• The game gives you 1 point for every two moves, so regardless of how well you play you'll always end with at least 87 points.
  • Finding all nine items (lantern, key, coin, knife, matches, crowbar, diamonds, silver spoon and rope) is worth 134 points.
  • Putting all of the items above (minus the lantern) in the safe is worth 88 points.
  • Turning the winch on the wishing well is worth 10 points.
  • Unlocking the door in the mansion is worth 10 points.
  • Opening the sewer grate is worth 10 points.
  • Opening the manhole is worth 10 points.

I might revisit this one day, but for the moment that elusive point will have to go undiscovered.

Something else for me to tell my therapist, I guess.

Having played Journey, I don't see a lot of influence on the work of Roberta Williams.  Jason Dyer remarked on Journey's humourous deaths, and their similarity to the kinds of deaths in Sierra's adventure games, and I suppose I can see that.  The humour in Journey is pretty sparse though, and I wouldn't have drawn the connection myself just from playing the game.  Aside from the contemporary setting, most of what Journey does is pretty obviously cribbed from Colossal Cave Adventure, so anything Williams would have gotten from it would also be covered by her more famous influences.


Story & Setting: This is a treasure hunt, and treasure hunts don't earn no points around these parts unless they're exceptionally well done.  As for the setting, it feels pretty disjointed and poorly realised.  I feel like video game abstraction works better when dealing with things that the player isn't familiar with.  Fantasy realms and sci-fi worlds are all well and good, but when you start depicting things like downtown Hollywood, the obvious deficiencies of ancient games are made even more stark.  Rating: 1 out of 7.

Characters & Monsters: The only characters in this game aside from the player are the rats.  They do serve as pretty much the game's only obstacle to victory, but typing THROW KNIFE over and over again and hoping you kill the rat before it kills you isn't my idea of great interaction.  Rating: 1 out of 7.

Aesthetics: It's a text adventure with terse descriptions and no sound.  What else do I gotta tell you?  Rating: 1 out of 7.

Puzzles: Most of the puzzles in this game are rudimentary actions like unlocking doors and opening grates.  The Secret Passage GET OUT puzzle is very mildly clever, and I'm lukewarm on the poison gas/LIFESAVER puzzle, as it makes no logical sense.  Rating: 2 out of 7.

Mechanics: The game has a simple parser that works well enough.  The use of DESCRIBE instead of LOOK is an odd curio, but doesn't adversely affect gameplay once you know about it (and it is in the manual).  I didn't have any issues here, but it's pretty simplistic. Rating: 3 out of 7.

Challenge: I'd rate this game as a touch too easy, with one caveat: I didn't figure out how to find that last point.  Still, rating this on what I actually played, it's going to score low.  The rats are the only genuine danger, but surviving them is down to pure luck, which makes them an annoyance rather than a challenge.  Rating: 2 out of 7.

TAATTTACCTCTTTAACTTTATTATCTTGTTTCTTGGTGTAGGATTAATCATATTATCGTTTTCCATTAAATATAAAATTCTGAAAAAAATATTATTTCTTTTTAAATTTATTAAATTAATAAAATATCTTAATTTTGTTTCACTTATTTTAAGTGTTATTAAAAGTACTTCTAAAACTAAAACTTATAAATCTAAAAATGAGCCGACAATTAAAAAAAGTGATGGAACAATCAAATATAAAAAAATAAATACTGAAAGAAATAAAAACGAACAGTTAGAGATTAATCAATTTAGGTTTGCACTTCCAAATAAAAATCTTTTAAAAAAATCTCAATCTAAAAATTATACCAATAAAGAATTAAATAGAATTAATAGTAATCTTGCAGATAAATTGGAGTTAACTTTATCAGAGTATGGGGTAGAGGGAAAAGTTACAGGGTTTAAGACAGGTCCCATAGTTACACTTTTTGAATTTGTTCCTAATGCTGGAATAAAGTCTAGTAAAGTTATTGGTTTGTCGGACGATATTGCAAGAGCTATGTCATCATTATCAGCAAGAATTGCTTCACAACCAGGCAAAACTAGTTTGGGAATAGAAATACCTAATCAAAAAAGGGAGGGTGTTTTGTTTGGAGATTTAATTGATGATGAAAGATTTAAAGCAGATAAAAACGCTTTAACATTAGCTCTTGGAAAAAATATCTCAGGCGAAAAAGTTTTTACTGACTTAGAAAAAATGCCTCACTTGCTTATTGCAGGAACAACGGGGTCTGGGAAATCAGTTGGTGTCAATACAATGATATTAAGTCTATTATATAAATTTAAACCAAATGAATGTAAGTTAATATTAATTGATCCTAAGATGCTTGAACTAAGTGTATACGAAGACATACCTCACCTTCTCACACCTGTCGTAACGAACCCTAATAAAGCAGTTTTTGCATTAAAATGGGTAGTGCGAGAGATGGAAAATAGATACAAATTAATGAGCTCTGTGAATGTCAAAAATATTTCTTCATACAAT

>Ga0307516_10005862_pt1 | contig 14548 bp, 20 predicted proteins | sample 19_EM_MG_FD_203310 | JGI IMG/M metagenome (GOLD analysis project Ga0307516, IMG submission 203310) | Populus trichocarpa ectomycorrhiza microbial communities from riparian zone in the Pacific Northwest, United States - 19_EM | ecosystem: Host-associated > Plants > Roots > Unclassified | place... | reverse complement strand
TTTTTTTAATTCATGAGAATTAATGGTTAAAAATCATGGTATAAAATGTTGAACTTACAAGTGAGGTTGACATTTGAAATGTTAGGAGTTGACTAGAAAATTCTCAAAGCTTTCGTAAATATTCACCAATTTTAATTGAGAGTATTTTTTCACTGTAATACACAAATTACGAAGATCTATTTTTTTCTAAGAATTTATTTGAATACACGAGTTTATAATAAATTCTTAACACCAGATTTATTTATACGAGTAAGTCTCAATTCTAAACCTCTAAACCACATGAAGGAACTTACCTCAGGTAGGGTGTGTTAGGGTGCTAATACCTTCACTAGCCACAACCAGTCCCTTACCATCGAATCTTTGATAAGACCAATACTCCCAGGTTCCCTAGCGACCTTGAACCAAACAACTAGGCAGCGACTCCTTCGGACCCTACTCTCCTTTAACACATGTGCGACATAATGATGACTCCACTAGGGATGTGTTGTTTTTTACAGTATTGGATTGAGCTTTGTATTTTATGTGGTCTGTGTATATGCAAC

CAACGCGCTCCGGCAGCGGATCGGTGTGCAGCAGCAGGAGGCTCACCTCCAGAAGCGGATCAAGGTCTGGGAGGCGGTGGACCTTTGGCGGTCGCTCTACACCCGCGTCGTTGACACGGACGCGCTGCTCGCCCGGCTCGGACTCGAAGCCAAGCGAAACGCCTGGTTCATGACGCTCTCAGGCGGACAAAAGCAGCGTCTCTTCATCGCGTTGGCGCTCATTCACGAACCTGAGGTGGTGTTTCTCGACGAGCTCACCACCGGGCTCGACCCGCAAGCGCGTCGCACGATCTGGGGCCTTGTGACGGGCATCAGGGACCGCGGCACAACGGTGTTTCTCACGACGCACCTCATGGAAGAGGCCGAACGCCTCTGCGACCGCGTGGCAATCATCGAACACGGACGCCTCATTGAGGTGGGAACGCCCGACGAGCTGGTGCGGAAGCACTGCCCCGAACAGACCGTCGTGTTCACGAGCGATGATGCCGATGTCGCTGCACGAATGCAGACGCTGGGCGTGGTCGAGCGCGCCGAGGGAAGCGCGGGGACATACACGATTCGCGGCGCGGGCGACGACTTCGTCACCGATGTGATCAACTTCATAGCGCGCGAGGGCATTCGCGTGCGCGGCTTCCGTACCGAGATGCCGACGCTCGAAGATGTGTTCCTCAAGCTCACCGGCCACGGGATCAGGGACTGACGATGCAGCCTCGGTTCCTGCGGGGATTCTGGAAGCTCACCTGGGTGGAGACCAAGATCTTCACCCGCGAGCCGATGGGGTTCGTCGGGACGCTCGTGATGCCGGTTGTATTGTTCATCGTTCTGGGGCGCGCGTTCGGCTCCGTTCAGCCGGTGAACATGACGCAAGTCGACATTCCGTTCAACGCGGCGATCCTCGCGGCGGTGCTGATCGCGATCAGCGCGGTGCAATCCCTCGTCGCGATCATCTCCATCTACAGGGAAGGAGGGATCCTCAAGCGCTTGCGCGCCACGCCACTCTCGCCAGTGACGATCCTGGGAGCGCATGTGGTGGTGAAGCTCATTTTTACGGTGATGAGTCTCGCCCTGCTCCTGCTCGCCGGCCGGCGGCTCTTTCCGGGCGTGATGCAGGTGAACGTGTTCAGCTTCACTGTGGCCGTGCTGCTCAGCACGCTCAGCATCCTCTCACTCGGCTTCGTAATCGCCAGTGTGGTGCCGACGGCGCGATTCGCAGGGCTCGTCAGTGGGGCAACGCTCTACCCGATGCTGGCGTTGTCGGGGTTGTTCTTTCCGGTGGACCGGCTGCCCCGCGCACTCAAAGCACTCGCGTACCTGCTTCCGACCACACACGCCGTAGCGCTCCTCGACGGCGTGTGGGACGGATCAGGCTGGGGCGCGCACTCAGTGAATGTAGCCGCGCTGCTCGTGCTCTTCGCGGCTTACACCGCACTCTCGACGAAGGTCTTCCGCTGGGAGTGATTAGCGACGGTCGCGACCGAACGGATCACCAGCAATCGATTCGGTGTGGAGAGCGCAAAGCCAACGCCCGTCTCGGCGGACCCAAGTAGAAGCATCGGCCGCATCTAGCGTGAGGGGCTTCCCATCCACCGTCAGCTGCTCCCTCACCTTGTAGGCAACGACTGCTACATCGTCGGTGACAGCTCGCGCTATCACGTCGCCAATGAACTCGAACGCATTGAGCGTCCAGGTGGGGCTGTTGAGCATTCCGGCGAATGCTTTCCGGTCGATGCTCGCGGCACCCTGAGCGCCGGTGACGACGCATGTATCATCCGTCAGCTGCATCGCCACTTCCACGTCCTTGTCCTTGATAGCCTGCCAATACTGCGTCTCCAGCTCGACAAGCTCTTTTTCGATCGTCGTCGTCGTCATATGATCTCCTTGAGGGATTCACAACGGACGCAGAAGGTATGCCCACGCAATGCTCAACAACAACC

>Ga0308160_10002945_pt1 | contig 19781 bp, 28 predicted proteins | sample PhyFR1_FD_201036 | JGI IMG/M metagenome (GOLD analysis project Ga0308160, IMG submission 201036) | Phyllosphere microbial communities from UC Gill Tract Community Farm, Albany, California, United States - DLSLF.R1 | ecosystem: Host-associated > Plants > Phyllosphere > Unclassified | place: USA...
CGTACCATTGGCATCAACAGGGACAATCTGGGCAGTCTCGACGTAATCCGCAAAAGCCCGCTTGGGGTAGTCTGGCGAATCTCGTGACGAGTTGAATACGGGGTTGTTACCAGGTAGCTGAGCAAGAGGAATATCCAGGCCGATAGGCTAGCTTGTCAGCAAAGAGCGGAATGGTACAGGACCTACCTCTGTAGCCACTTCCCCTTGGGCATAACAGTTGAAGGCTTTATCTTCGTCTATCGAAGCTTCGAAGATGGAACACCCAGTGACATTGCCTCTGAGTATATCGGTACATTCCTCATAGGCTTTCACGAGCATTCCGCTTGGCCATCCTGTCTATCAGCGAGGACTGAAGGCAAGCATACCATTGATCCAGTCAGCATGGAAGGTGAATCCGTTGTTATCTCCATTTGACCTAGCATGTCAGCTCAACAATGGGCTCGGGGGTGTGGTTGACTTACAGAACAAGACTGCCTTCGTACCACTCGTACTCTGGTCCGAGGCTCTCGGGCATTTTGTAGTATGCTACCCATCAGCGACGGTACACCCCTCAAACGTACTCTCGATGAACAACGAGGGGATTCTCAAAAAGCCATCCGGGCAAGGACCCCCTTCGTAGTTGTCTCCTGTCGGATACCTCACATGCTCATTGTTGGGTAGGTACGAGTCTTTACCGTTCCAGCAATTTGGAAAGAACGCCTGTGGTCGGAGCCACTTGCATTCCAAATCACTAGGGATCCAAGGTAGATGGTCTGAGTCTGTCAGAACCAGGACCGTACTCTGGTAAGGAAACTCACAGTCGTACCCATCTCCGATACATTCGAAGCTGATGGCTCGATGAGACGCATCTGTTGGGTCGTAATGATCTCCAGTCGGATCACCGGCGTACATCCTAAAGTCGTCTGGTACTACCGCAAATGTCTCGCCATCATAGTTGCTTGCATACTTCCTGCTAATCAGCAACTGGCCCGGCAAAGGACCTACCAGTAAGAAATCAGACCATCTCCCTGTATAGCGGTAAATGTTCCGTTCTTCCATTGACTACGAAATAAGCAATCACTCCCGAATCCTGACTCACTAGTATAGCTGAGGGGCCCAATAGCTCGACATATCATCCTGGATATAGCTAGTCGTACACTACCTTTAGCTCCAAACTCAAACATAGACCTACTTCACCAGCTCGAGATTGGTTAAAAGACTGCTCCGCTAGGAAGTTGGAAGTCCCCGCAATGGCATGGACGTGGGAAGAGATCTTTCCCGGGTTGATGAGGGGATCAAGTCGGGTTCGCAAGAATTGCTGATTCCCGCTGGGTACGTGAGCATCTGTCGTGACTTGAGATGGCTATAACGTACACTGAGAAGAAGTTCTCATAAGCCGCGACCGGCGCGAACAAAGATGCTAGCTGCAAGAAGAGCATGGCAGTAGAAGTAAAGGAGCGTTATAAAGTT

Fun: I didn't hate Journey, but I also can't think of any moments that made me smile while playing it.  Aside from the initial surprise of discovering downtown Hollywood, I doubt there's much about the game that I'm going to remember a year from now.  Rating: 1 out of 7.

Bonus Points: 0.

The above scores total 11, which doubled gives Journey a RADNESS Index of 22.  That's pretty far down the list.  In terms of adventure games, it's 30th out of 34 games, equal with Journey to the Centre of the Earth Adventure and King Tut's Tomb.  It's definitely not the worst adventure game I've played so far, and I don't know that I'd even describe it as bad.  It's probably the most unremarkable game I've played though, notable only for a novel setting and its minor influence on Roberta Williams.

NEXT: My next game is The Datestones of Ryn a return to the Dunjonquest series that gave us The Temple of Apshai.


  1. I'm impressed the Lifesaver puzzle hadn't been outdated (unlike *cough* certain elements of Haunt).

    I doubt I would have noticed the interesting-death thing playing the game cold, but the bit with manhole in particular is very distinctive for the era and feels very much like something from a Sierra game.

  2. Another ancient one that was neat to hear about. The early days were just interesting in what they produced on the early machines.

  3. "The game gives you 1 point for every two moves, so regardless of how well you play you'll always end with at least 87 points."

    Perhaps just taking an extra LOOK or something of the like would have given you a point? A poor scoring system, not encouraging efficiency.

  4. Nathan I am thankful I am not as obsessive compulsive as you where points are concerned or I'd have no hair left. Your tenacity however is admirable. I mentioned your discovery of a blurb in Softside magazine in my own blog. Thanks to you and Jason for paving the way for other intrepid adventurers